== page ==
SENS should not BET ITS FUTURE on the proposition that economics is irrelevant and ignorance of it won't lead to any major mistakes. Nor should SENS bet its future on siding with any particular side in the economics debates and not have that stance fully open to criticism and revision in case it's mistaken. And the same goes for other fields besides economics too.

SENS is struggling. It's badly underfunded. This stuff is URGENT and LIFE OR DEATH. SAY SO. CLEARLY. EVERYWHERE. Don't tell people everything is fine, tell the truth, it's NOT. Most current SENS communications act like these ideas about SENS' urgency are FALSE and actually everything is fine and not too urgent.

I think the most important thing is consistency. Have a consistent message and act commensurate with it. Have a consistent plan instead of a little from several styles.

I have more to say (lots), and more details for these points, but I think this is enough to get started. Please do not say "good points, you're very smart" and then proceed to do your (inevitable) initial misunderstandings of what I meant, without further discussion, in private (as is typical with this kind of thing).

PS Why didn't I write this sooner? Partly because of the contact form, as addressed above, and also the lack of any good SENS discussion place. Another major reason is b/c even now I don't really expect much to change, I don't expect this to have much effect. One reason is because I don't expect you guys to agree with everything I say INITIALLY (which is completely fine and reasonable). And I don't expect you to discuss all this to resolution (which is problematic, it blocks Paths Forward, which is irrational). One reason for these low expectations is SENS does little to differentiate itself from all the other non-profits out there, and I certainly wouldn't expect most orgs to really listen to comments like these and make big changes.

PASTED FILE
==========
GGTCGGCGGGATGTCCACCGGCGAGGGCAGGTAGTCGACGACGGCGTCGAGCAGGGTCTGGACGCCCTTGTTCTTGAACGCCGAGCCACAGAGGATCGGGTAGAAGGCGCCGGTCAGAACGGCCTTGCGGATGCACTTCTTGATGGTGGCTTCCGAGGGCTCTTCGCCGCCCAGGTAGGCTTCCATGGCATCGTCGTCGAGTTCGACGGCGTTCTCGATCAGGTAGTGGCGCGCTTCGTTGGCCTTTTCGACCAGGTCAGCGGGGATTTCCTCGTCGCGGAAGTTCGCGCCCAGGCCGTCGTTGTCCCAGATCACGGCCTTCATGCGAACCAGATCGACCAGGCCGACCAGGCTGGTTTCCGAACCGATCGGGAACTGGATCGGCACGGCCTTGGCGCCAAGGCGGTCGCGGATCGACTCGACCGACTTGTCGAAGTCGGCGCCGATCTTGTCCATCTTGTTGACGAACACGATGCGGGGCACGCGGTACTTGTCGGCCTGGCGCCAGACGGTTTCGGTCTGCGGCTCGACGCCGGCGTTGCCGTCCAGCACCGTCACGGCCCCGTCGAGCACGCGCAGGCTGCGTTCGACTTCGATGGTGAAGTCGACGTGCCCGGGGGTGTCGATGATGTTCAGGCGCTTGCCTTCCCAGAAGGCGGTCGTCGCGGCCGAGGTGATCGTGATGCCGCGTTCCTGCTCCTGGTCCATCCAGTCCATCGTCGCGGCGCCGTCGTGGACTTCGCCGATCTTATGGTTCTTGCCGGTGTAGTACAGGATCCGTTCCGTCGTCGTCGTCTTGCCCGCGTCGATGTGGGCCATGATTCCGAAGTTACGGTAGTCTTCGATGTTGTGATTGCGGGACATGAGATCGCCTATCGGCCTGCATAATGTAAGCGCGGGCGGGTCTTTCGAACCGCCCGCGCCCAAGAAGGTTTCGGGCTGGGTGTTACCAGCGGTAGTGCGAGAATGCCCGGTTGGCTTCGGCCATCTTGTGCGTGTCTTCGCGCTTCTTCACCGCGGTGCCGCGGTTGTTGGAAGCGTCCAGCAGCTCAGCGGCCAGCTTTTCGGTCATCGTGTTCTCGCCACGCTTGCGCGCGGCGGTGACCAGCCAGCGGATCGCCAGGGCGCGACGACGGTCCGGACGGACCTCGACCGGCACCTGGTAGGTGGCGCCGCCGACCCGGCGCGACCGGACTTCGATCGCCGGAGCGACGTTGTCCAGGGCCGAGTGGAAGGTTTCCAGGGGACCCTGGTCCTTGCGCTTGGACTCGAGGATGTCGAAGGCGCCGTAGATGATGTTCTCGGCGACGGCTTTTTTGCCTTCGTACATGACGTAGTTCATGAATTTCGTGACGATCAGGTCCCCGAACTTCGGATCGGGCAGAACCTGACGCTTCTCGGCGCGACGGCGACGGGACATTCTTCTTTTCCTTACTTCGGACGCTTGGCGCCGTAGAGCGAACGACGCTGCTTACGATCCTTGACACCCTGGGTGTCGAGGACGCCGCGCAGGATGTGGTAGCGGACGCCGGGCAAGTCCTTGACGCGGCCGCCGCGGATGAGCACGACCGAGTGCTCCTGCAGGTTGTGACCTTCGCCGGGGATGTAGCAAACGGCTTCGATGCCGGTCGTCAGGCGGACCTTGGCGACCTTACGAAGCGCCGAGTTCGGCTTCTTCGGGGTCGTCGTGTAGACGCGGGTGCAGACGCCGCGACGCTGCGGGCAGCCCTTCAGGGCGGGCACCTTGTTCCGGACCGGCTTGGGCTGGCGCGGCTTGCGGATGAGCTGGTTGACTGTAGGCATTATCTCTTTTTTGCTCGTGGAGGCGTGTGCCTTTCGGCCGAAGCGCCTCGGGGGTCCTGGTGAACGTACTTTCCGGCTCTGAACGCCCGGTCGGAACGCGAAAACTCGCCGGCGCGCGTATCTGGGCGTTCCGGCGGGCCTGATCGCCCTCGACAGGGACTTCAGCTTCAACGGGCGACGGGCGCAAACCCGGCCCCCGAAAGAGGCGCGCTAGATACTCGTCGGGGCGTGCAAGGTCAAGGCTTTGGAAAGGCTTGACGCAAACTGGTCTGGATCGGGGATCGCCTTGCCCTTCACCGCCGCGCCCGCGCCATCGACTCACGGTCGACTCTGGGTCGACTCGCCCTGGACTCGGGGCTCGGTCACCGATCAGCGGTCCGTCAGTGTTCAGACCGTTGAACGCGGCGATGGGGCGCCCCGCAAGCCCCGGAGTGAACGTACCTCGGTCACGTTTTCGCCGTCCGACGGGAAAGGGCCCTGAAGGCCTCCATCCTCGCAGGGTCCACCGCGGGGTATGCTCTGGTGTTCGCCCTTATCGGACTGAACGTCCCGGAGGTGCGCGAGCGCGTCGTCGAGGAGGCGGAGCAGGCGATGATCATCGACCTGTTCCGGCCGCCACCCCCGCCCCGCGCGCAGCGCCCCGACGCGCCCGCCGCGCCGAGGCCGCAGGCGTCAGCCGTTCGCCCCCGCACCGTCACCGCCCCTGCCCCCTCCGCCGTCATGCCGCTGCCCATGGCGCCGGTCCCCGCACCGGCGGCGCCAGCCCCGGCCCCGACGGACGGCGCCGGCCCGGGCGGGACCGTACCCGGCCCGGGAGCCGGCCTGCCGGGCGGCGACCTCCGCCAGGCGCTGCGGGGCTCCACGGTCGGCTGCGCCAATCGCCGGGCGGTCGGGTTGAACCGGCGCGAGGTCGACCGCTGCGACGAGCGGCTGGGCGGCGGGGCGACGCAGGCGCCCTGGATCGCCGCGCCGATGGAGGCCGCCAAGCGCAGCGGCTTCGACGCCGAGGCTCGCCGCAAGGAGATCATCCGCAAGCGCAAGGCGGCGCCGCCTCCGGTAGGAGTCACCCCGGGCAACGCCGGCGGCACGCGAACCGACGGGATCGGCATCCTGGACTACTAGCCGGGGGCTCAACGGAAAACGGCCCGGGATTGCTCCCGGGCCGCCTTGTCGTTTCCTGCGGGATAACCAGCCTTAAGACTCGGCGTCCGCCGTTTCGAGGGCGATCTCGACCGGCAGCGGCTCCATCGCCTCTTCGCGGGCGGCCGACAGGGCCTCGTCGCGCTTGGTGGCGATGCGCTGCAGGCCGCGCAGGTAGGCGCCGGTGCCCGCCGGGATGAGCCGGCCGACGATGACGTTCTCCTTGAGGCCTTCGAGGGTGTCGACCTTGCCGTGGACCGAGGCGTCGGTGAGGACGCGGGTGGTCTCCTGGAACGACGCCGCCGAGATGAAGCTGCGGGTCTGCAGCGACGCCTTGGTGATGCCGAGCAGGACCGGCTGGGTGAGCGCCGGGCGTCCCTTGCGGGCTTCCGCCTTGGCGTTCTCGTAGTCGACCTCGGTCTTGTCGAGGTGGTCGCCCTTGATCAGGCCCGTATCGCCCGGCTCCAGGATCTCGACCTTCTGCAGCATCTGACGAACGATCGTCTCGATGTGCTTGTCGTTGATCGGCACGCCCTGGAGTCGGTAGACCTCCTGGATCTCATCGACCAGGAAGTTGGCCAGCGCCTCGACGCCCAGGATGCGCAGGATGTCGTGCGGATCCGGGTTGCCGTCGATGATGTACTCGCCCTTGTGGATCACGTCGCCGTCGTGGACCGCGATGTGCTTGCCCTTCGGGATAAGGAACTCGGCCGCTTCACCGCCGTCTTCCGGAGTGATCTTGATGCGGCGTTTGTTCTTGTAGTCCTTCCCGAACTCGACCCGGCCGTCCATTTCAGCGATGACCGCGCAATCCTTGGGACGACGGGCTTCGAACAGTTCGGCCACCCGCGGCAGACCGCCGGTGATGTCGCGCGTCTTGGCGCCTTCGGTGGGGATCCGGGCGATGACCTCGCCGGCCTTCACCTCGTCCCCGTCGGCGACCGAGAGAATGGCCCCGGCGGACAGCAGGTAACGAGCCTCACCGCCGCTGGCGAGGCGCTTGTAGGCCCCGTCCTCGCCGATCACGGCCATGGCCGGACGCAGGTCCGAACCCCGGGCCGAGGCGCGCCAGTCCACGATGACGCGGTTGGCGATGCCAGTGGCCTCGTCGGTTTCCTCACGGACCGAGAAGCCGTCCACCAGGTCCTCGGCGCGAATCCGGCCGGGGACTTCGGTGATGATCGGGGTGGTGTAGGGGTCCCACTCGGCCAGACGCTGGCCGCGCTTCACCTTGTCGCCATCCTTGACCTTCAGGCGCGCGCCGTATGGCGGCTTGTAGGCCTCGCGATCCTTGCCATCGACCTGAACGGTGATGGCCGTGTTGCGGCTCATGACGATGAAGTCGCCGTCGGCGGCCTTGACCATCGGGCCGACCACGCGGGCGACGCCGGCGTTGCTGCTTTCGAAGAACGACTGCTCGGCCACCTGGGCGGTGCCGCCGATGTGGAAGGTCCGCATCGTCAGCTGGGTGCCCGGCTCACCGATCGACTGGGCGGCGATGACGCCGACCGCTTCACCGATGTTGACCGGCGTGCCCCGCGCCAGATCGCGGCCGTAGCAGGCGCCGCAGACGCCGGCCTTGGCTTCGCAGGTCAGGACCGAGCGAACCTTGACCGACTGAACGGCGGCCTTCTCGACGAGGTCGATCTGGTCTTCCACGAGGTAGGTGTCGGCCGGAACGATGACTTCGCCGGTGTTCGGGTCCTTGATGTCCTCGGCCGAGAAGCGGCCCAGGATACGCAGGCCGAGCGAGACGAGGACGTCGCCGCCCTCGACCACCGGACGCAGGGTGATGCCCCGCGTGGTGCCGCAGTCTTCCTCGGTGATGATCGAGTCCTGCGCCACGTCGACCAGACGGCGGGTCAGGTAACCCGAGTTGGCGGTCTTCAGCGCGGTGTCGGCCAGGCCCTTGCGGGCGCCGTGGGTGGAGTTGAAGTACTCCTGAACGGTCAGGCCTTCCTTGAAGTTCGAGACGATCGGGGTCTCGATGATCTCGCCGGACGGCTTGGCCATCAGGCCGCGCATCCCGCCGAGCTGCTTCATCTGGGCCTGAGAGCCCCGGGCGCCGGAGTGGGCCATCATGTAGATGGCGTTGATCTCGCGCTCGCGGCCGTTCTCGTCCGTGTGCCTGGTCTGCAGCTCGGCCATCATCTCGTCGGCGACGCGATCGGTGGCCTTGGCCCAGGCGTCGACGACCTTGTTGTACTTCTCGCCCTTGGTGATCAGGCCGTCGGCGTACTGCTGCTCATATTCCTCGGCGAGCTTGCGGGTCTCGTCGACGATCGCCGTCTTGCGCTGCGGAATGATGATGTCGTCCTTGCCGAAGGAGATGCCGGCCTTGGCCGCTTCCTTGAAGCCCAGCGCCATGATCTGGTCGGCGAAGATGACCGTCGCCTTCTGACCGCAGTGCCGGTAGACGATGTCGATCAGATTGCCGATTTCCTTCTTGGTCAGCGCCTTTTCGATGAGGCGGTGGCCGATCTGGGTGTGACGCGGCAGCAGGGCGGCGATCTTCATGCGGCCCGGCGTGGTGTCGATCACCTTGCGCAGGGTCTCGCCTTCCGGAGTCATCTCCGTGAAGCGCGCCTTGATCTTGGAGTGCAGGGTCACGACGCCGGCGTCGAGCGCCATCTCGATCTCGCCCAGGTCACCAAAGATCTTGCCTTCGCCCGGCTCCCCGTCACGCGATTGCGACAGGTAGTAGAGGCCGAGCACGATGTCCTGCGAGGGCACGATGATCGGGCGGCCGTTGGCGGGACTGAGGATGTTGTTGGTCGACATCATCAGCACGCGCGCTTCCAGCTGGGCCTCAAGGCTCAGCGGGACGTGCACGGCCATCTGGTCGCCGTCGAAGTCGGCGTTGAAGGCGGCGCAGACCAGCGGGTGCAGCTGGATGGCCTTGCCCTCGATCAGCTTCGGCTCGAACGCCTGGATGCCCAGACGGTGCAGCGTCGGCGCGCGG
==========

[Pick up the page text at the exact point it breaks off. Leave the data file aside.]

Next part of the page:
But Aubrey asked me to write (some of) this, and anyway I think it's interesting. And SENS is important – as far as medical science, it impresses me more than anything else I've seen – so I hope this helps.

Update: I received a bad reply from Michael Rae and wrote some comments on it.

Update 2: I wrote SENS Against Specialization and Division of Labor.

Elliot Temple on March 5, 2015


Want to discuss this? Join my forum.

(Due to multi-year, sustained harassment from David Deutsch and his fans, commenting here requires an account. Accounts are not publicly available. Discussion info.)